LEMON CHIFFON CAKE WITH LEMON CREAM FROSTING
one 10-inch tube cake
Chiffon cake, hailed as "the first really new cake in a hundred years" when it was introduced in the 1940s, owes its creation to a professional baker named Harry Baker who had been tempting Hollywood celebrities with his cakes for years to great acclaim. Harry sold his recipe with its secret ingredient, cooking oil, as the shortening, to General Mills for thousands of dollars.
Sift together the first 4 ingredients into a large mixing bowl. In a medium bowl, beat egg yolks until thick and light yellow in color. Add oil, water, lemon juice, and lemon peel to beaten egg yolks, blending well. Add egg yolk mixture to dry ingredients, beating until smooth. Do not overmix. In a large bowl, beat egg whites until they're foamy; beat in cream of tartar. Gradually add 1 1/3 cups confectioners' sugar, beating at high speed of an electric mixer until stiff, but not dry, peaks are formed. Carefully fold beaten egg whites into batter. Spoon batter into an ungreased 10-inch tube pan. Bake in a preheated moderate oven (350 degrees F.) for 40 to 45 minutes or until cake tester inserted in center of cake comes out clean. Invert cake in pan on a wire rack until cold. Loosen cake from sides of pan and around tube with a thin-bladed knife or spatula; remove cake from pan. Frost cake with Lemon Cream Frosting or sprinkle sifted confectioners' sugar over cake.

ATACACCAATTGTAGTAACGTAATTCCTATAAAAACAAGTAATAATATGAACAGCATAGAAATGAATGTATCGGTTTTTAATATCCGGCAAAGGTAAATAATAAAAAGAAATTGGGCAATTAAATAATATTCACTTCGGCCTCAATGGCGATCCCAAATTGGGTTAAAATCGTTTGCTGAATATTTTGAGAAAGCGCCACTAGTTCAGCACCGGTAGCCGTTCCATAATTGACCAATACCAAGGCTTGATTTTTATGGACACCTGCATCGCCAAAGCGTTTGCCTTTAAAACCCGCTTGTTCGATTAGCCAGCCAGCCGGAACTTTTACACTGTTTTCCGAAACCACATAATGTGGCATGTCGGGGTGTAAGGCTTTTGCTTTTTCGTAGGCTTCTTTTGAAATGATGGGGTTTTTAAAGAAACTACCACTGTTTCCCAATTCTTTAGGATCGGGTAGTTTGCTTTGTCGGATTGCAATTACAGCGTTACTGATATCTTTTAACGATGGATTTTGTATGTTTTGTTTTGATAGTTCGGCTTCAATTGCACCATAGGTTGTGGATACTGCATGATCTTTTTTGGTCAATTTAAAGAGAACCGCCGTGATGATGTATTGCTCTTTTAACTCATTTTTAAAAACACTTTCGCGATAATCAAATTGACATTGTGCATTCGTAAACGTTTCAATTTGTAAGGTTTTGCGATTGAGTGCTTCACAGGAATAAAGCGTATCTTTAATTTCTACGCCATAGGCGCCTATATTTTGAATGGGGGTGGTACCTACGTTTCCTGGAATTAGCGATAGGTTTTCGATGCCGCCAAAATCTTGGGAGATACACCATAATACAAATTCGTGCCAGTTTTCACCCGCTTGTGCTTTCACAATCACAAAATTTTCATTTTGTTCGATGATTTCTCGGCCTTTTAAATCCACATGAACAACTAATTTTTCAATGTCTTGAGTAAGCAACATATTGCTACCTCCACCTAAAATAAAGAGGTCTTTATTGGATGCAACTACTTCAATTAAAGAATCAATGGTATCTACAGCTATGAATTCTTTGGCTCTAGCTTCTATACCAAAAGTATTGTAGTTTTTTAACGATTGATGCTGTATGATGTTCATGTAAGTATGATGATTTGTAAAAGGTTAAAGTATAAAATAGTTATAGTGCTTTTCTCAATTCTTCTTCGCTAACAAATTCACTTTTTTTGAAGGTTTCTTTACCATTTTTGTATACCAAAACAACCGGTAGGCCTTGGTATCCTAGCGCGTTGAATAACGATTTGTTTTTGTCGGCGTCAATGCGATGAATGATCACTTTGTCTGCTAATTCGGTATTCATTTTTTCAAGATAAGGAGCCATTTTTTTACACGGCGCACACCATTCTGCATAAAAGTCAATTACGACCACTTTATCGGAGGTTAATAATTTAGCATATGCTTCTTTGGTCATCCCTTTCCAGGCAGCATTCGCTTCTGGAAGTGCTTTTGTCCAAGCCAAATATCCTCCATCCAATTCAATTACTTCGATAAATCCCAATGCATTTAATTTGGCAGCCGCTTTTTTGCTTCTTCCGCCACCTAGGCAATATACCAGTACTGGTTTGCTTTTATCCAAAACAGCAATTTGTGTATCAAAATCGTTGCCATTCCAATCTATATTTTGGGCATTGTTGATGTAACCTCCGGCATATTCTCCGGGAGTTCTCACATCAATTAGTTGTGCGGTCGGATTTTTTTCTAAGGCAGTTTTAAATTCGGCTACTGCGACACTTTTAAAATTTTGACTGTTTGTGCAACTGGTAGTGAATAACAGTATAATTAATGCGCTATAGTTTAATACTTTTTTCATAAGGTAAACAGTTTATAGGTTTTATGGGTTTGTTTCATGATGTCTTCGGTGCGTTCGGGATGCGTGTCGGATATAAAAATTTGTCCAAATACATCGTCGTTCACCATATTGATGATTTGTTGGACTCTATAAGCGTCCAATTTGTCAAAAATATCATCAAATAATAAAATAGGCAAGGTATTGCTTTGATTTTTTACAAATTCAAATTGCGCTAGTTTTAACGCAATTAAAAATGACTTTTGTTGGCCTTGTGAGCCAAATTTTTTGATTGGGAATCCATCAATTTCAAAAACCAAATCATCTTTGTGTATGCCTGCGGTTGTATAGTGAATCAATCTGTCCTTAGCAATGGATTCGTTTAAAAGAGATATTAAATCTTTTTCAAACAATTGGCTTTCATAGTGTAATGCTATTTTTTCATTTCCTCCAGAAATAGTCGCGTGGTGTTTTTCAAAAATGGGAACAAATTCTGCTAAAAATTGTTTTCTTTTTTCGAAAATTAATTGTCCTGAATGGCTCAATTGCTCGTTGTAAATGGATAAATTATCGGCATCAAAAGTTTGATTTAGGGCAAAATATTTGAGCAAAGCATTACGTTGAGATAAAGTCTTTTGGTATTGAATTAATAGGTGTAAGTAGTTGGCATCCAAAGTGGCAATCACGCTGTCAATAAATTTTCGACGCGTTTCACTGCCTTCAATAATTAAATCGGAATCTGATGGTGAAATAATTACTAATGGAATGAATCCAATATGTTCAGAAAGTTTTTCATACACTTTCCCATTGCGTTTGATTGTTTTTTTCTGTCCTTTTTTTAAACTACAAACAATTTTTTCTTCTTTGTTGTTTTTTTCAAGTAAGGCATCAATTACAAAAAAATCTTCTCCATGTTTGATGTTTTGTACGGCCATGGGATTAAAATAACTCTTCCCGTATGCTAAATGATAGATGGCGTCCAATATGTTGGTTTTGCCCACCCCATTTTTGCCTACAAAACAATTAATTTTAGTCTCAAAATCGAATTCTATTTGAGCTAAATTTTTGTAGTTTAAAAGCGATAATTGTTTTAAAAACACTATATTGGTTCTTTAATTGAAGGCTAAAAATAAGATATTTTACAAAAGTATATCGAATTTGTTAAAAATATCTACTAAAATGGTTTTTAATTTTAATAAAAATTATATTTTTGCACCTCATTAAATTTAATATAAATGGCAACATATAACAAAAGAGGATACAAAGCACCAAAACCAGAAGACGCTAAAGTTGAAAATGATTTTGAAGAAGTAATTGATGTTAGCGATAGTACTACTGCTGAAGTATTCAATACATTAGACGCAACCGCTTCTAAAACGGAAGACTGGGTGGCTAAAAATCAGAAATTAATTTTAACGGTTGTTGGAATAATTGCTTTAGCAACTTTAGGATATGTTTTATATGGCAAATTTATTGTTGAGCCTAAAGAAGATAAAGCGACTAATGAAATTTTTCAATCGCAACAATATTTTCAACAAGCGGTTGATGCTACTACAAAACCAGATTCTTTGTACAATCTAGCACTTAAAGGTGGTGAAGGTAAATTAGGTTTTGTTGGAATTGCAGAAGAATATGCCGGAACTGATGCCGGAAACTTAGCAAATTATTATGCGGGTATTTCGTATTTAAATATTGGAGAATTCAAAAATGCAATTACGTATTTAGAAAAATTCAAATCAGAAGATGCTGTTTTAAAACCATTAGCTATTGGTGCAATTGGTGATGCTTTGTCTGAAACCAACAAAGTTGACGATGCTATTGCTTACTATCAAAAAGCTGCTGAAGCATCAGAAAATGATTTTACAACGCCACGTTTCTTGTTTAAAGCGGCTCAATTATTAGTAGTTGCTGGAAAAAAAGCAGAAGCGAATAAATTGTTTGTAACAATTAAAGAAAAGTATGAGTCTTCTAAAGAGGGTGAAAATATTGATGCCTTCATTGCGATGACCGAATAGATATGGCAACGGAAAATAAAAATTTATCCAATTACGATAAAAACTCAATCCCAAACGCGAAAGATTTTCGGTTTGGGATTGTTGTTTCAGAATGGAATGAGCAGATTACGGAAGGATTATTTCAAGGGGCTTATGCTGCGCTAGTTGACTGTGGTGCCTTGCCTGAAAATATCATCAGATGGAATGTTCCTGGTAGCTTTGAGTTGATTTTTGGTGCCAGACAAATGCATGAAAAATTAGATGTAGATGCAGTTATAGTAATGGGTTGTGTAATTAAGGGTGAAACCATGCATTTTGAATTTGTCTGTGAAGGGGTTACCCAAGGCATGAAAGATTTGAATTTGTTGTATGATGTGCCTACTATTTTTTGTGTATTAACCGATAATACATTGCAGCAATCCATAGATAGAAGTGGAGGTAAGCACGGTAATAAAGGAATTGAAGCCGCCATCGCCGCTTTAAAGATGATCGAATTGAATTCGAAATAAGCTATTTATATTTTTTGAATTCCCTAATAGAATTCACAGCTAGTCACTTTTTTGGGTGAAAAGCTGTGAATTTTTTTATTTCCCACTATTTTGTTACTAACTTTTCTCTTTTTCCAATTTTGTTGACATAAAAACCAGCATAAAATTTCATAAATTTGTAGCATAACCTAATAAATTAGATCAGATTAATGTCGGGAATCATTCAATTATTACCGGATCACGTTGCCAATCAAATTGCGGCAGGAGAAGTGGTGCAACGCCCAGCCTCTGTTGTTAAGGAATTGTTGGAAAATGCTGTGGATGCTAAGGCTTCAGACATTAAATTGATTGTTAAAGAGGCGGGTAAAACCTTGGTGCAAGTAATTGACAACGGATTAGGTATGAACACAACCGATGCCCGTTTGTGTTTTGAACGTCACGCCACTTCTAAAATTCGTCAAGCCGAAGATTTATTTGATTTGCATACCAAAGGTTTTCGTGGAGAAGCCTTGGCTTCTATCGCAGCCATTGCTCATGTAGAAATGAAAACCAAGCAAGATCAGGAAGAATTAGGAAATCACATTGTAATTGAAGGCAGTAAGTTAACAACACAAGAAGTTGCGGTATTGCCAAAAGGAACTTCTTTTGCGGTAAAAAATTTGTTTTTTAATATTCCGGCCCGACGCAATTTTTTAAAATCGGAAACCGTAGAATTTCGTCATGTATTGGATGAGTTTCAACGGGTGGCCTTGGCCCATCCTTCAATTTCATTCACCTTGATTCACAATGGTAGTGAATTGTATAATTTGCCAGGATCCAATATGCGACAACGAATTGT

Note: May use 12 egg whites in place of 6 whole eggs; however, the flavor and texture will not be the same. Beat 6 egg whites until soft peaks form and then add oil, lemon juice and lemon peel. Beat 6 egg whites separately with the confectioners' sugar as previously directed.
Note: For a more distinctive lemon flavor, may increase amount of lemon peel as desired.
Lemon Cream Frosting
frosts one 10-inch tube cake
In a deep medium bowl, combine 1 cup confectioners' sugar, salt, and grated lemon peel. Add remaining confectioners' sugar and 1 tablespoon lemon juice, beating until smooth. Add remaining lemon juice as needed, a teaspoonful at a time, beating until smooth and of desired spreading consistency.